Mad Mel's Apocalypto turns out not to be quite the splatter movie it was painted by feint-hearted critics still reeling from all the welts in The Passion. Instead it's The Naked Prey revisited with slight hints of Kings of the Sun and even Rapa Nui, though rather than telling his story from the perspective of the Mayans he chooses to play down the spectacle and see it through the eyes of their intended sacrificial victims. The story is surprisingly slight - peaceful tribe get captured as human sacrifices for Mayan priests to appease their gods, only for one to make a run for freedom and the trapped wife and child he left behind - but he manages to instil it with more substance than you might expect without hitting you over the head with it. There's an ecological message about impending disaster, but unlike any of those touchy-feely New Age types, there's no imaginary native wisdom on display here: the Mayan civilisation may be an ancient one, but here it's every bit as stupid as its modern-day equivalents, blindly destroying itself and their environment, bringing plague and devastation as they destroy their depleting natural resources, distracting the people with a non-stop conveyer belt of bloody sacrifices. These are savage times, and the film's spectacular centrepiece in the Mayan city doesn't stint on the gore. Yet at the same time the characters are recognisable - they tell dirty stories, play practical jokes and B.S. each other as they get on with their lives. Even the raiding party are little different from a group of modern-day buddies on a fishing trip.
With Gibson beginning his film with the same Will Durant quote that ended The Fall of the Roman Empire - `a great civilisation is not conquered from without until it has destroyed itself from within' - it's clear that he's informed by Sixties epics as more than he is by Herzog's nutters in the jungle. Indeed, while he may eschew the Scope format he even shoots the Mayan city in the classic Anthony Mann style, discarding the big establishing shot but choosing instead to gradually reveal it as the characters are drawn into it, saving the big money shots for the end of the sequence. As a result, it's a much more convincing and layered depiction of its world and its many social levels than you'd expect for something other directors might have thrown away as a simple background walk-through.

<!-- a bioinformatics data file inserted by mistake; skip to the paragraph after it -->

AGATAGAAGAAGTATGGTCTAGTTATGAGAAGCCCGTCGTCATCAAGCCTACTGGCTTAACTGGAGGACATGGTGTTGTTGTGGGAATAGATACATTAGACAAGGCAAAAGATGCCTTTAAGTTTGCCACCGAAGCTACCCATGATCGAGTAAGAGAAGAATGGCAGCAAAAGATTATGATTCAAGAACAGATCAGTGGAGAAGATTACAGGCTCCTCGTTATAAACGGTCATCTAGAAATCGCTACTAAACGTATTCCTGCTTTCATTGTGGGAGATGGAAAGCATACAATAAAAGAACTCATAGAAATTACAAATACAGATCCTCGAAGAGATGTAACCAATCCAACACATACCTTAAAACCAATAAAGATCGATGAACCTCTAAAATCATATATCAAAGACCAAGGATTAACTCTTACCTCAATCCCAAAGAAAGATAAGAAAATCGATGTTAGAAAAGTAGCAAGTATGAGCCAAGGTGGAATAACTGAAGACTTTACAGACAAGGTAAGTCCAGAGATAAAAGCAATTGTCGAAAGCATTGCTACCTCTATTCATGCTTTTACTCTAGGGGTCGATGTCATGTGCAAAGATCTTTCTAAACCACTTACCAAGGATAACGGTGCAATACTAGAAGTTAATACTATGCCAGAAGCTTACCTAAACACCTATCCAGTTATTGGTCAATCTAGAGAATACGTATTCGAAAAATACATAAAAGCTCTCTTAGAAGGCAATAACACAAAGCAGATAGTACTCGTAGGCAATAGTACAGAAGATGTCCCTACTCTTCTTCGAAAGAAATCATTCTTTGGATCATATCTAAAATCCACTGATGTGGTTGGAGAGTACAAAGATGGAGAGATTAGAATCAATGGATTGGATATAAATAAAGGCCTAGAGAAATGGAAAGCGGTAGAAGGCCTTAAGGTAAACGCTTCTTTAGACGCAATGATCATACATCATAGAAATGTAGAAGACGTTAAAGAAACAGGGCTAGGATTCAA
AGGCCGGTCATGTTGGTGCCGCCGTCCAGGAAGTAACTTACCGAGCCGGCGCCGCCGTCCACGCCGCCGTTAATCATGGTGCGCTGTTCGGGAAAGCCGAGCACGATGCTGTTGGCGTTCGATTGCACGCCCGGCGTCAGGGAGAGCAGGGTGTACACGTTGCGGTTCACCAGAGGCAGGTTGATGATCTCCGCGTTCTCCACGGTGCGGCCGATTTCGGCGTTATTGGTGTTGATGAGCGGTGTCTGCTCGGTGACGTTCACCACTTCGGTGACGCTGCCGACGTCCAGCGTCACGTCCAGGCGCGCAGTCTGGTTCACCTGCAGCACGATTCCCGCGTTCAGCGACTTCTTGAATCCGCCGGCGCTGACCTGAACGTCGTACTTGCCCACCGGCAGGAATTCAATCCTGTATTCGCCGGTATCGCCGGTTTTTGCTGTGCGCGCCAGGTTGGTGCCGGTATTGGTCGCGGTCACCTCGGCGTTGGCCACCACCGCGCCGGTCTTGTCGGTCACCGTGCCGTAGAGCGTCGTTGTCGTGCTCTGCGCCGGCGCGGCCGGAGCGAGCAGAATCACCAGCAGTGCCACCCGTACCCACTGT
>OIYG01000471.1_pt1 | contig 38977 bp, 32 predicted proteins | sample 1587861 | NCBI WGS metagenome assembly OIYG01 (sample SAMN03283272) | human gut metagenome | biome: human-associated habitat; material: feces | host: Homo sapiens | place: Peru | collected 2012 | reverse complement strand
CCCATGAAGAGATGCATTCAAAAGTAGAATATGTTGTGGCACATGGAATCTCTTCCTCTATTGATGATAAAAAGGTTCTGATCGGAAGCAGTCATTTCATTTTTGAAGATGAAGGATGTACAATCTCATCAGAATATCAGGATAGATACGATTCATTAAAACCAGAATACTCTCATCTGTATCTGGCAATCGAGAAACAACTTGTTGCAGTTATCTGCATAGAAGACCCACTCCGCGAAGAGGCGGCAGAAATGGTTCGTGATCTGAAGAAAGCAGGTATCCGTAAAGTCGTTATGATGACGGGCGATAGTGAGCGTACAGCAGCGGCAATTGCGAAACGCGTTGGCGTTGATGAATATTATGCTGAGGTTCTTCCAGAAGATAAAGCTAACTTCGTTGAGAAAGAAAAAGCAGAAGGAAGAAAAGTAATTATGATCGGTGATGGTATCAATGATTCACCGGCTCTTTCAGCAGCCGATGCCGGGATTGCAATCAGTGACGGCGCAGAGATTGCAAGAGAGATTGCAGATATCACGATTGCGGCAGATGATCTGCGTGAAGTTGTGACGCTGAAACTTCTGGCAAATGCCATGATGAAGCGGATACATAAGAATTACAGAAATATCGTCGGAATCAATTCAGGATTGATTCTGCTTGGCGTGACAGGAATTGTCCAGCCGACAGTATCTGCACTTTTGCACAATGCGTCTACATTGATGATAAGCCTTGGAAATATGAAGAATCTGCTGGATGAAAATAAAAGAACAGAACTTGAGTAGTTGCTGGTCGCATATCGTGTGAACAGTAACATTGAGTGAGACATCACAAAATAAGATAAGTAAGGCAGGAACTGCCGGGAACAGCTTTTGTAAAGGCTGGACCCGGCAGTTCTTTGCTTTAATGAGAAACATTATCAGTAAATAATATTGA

Yet after the spectacle, the film scales itself down again as it goes back to basics, and while it's not exactly an anti-climax, it's this section that keeps the film from being more than just pretty good. The big chase lacks the imagination and power of The Naked Prey (which also has the advantage of a much tighter running time), keeping the film at the level of just another survival-of-the-smartest action adventure. It's not bad, but it doesn't hold many surprises, going through many of the traditional means of disposing of your enemies that the movies have been offering since Leslie Banks stalked The Most Dangerous Game back in 1932, though Gibson does throw in a great "There goes the neighbourhood" punchline. He's also blessed with a couple of striking villains in the Wes Studi-like form of Raoul Trujillo as the chief manhunter Zero Wolf and Gerardo Taracena as the cocky sadist of the team, Middle Eye.
While it's certainly the best-looking digitally shot feature to date, there are still some problems - with digital's persistent problems with catching high-speed motion, it's not the best idea to shoot a chase movie in digital even if you do have a cinematographer as good as Dean Semler, and some shots are distractingly subpar even on a small screen.
It's interesting but not entirely surprising that the not exactly overloaded with extras DVD (just a commentary, half-hour making of and 35-second deleted scene) doesn't include the film's trailer, since looking at it after seeing the film it's clearly not only made up of footage that doesn't even appear in the film - mainly makeup, wardrobe and camera test footage - but it even seems to include a different leading man and a very different look for its native characters and even the Mayan city.